Working With the Opposition

Working With the Opposition
Op-Ed New York Times
While there is no risk-free change in a country that has been under authoritarian government for so long, Egyptians today face the real possibility that they will soon have the right and the ability to choose and to change their government for the first time ever.
Related Topics
Related Media and Tools

Egypt’s military leadership will be eager to restore stability and normality to the country as quickly as possible, and to do that they will need to signal movement toward a democratic transition. They will need to name a transitional civilian leadership incorporating respected figures from civil society or opposition.

The military, or perhaps the new civilian leadership, will need to clarify the path forward toward constitutional reform to allow free elections. These steps will be essential to persuade protesters to begin leaving the streets and it is hard to see how military leaders can avoid them even if their ultimate intentions are not clear.

There will be many indications in the coming days of whether military leaders can leave behind old ways and move in the direction of democracy. Lifting the state of emergency immediately would be a critical signal; it is not as though Egypt lacks a regular penal code that would allow arrest and prosecution of those committing crimes.

Welcoming all relevant opposition and protest groups to participate in negotiations with the government, and being a bit patient with such groups as they attempt to organize themselves in the coming days and weeks, would bode well. Allowing the state-run media to report freely on developments, as they suddenly began to do in the last few days, and allowing a wide range of opinions to be expressed there would be good signs, whereas attempts to manipulate or mislead public opinion through such media would be ominous.

Even if military leaders believe they must lead the country toward democracy, there are many pitfalls along the way that could change their minds. Restarting Egypt’s economy and meeting what might be unrealistic expectations for prosperity are likely to prove difficult and might well lead to fresh protests. A resurgence of terrorism, sectarian tensions, or any form of external security threat could raise tensions between the military and civilians dangerously.

Yet it is important to keep in mind that, while there is no risk-free change in a country that has been under authoritarian government for so long, Egyptians today face the real possibility, if not the certainty, that they will soon have the right and the ability to choose and to change their government for the first time ever.

End of document

More from The Global Think Tank

Publication Resources

In Fact



of the Chinese general public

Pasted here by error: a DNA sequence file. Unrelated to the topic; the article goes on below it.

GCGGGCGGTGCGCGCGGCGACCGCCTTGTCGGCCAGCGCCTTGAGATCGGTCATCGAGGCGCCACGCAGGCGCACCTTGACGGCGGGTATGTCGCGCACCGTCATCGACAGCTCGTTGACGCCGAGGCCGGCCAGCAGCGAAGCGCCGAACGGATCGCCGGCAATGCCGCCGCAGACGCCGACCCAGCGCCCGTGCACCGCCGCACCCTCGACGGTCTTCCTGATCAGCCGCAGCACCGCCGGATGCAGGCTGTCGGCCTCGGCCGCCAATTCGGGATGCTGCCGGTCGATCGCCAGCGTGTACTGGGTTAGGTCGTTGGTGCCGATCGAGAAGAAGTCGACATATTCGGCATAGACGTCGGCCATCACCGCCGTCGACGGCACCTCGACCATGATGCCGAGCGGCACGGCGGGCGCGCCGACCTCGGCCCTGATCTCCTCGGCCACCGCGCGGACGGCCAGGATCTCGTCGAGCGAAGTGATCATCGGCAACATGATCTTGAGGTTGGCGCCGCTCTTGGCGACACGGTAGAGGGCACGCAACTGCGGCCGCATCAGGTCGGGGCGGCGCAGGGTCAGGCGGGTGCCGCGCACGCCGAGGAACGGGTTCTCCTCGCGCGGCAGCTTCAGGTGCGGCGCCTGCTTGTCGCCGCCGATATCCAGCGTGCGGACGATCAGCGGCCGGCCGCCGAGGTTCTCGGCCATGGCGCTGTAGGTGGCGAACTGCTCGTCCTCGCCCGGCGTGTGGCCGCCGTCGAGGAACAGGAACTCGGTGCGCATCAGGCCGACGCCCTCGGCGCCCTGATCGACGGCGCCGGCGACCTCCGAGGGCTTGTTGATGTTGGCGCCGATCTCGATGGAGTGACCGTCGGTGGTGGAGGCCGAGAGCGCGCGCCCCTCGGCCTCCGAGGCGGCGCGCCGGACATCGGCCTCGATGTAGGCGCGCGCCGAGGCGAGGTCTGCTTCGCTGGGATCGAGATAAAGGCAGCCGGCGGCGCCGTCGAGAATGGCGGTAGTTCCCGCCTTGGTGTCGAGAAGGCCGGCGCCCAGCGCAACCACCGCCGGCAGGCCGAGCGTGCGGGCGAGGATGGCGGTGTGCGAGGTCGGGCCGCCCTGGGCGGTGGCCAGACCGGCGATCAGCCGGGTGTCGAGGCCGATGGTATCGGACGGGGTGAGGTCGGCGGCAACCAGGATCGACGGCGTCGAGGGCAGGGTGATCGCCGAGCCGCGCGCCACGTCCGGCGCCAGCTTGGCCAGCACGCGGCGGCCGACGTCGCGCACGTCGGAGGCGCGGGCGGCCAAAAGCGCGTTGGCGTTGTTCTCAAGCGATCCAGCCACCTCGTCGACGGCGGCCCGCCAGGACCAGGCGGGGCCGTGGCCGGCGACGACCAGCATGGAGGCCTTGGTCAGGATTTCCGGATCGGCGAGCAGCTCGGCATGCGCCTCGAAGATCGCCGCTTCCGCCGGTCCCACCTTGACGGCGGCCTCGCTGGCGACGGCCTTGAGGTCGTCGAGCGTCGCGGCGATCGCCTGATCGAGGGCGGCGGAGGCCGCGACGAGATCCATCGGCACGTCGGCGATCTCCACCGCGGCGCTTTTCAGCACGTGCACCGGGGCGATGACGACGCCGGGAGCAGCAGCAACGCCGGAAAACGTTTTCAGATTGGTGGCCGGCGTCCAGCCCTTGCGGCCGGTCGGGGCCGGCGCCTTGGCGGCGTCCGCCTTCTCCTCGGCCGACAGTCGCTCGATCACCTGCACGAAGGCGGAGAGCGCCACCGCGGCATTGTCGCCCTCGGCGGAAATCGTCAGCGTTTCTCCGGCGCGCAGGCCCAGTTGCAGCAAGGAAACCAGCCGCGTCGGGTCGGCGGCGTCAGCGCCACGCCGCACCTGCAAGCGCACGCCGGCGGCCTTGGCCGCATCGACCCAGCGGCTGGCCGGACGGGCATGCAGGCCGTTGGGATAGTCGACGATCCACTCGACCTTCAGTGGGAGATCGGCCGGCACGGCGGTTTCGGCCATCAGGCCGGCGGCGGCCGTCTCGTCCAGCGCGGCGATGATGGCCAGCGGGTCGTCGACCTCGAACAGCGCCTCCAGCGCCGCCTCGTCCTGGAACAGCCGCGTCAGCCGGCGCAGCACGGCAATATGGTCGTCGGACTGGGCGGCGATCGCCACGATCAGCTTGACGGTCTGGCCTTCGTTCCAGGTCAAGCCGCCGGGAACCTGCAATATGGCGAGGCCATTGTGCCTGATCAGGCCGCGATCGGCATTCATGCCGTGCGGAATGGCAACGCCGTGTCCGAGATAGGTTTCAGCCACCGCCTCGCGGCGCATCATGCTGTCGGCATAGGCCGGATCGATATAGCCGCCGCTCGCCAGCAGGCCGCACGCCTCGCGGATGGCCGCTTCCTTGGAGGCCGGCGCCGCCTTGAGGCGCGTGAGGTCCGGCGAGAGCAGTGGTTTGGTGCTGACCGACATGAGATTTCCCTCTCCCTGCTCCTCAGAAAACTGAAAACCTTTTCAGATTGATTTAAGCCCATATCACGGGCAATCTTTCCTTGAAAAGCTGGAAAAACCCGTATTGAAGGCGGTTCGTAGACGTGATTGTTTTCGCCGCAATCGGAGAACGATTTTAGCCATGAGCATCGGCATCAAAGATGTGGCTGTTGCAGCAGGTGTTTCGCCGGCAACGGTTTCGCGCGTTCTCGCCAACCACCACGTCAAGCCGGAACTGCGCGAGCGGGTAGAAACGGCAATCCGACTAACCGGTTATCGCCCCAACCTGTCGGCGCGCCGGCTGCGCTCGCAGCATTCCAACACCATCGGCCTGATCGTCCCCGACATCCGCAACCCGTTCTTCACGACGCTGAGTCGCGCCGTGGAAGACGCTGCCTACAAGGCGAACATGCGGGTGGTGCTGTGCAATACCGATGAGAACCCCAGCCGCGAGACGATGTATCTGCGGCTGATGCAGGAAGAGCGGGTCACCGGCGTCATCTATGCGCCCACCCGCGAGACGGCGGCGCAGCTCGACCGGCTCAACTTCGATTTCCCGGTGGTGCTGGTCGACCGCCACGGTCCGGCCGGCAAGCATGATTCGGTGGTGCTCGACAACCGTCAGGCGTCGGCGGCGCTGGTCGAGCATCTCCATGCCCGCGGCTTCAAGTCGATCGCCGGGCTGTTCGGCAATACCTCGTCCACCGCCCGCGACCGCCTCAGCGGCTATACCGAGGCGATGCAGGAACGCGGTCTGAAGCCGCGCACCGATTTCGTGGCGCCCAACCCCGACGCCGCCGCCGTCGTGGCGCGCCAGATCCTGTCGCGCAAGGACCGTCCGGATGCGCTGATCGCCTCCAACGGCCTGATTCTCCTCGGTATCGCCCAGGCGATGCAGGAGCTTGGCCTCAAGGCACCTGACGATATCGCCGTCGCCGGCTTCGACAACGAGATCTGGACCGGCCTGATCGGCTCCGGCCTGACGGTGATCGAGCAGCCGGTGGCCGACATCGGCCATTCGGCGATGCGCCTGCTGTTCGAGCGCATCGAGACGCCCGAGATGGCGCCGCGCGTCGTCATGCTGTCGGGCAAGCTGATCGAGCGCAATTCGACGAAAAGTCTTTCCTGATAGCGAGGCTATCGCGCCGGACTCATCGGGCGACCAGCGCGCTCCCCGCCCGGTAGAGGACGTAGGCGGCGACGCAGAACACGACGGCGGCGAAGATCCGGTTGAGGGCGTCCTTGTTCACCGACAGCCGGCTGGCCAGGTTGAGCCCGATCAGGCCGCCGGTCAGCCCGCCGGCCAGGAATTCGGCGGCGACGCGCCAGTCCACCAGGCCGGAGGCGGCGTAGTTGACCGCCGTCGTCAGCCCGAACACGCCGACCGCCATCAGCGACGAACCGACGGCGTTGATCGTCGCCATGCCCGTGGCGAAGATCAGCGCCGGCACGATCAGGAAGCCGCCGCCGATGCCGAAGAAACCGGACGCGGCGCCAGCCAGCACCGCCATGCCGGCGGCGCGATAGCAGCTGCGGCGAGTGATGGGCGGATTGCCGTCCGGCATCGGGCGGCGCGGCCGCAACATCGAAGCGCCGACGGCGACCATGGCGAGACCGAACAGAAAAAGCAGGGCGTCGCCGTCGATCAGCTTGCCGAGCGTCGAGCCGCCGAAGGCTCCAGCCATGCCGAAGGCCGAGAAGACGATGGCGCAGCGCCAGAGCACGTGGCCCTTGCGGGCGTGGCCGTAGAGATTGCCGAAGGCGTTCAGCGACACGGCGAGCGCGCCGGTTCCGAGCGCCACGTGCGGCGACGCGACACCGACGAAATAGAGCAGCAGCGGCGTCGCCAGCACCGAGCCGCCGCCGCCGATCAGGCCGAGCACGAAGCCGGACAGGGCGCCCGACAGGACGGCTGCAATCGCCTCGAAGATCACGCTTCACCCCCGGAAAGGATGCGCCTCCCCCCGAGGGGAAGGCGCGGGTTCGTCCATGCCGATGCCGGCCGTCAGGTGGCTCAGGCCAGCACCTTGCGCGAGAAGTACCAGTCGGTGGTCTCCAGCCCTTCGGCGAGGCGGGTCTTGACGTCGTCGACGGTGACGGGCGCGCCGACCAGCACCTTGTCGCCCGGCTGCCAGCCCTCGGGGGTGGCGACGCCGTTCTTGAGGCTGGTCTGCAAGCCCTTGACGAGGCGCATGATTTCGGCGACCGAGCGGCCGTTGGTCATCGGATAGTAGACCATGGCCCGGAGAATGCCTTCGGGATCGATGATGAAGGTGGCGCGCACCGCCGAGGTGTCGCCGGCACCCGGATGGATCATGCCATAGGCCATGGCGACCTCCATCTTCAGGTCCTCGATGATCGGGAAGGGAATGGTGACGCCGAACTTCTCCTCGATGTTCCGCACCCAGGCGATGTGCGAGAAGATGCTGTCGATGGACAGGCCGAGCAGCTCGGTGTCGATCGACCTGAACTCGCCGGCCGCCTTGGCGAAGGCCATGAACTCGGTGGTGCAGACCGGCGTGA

believe their country should share a global leadership role.


of Indian parliamentarians

have criminal cases pending against them.


charter schools in the United States

are linked to Turkey’s Gülen movement.


thousand tons of chemical weapons

are in North Korea’s possession.


of import tariffs

among Chile, Colombia, Mexico, and Peru have been eliminated.


trillion a year

is unaccounted for in official Chinese income statistics.


of GDP in oil-exporting Arab countries

comes from the mining sector.


of Europeans and Turks

are opposed to intervention in Syria.


of Russian exports to China

are hydrocarbons; machinery accounts for less than 1%.


of undiscovered oil

is in the Arctic.


U.S. government shutdowns

occurred between 1976 and 1996.


of Ukrainians

want an “international economic union” with the EU.


million electric bicycles

are used in Chinese cities.


of the world’s energy supply

is consumed by cities.


of today’s oils

require unconventional extraction techniques.


of the world's population

will reside in cities by 2050.


of Syria’s population

is expected to be displaced by the end of 2013.


of the U.S. economy

is consumed by healthcare.


of Brazilian protesters

learned about a massive rally via Facebook or Twitter.


million cases pending

in India’s judicial system.

1 in 3


now needs urgent assistance.


political parties

contested India’s last national elections.


of Egypt's labor force

works in the private sector.


of oil consumed in the United States

is for the transportation sector.


of Chechnya’s pre-1994 population

has fled to different parts of the world.


of oil consumed in China

was from foreign sources in 2012.


billion in goods and services

traded between the United States and China in 2012.


billion in foreign investment and oil revenue

have been lost by Iran because of its nuclear program.


increase in China’s GDP per capita

between 1972 and today.


billion have been spent

to complete the Bushehr nuclear reactor in Iran.


of Iran’s electricity needs

is all the Bushehr nuclear reactor provides.



were imprisoned in Turkey as of August 2012 according to the OSCE.

Stay in the Know

Enter your email address in the field below to receive the latest Carnegie analysis in your inbox!

Personal Information
Carnegie Middle East Center
Emir Bechir Street, Lazarieh Tower Bldg. No. 2026 1210, 5th flr. Downtown Beirut, P.O.Box 11-1061 Riad El Solh, Lebanon
Phone: +961 1 99 12 91 Fax: +961 1 99 15 91
Please note...

You are leaving the Carnegie–Tsinghua Center for Global Policy's website and entering another Carnegie global site.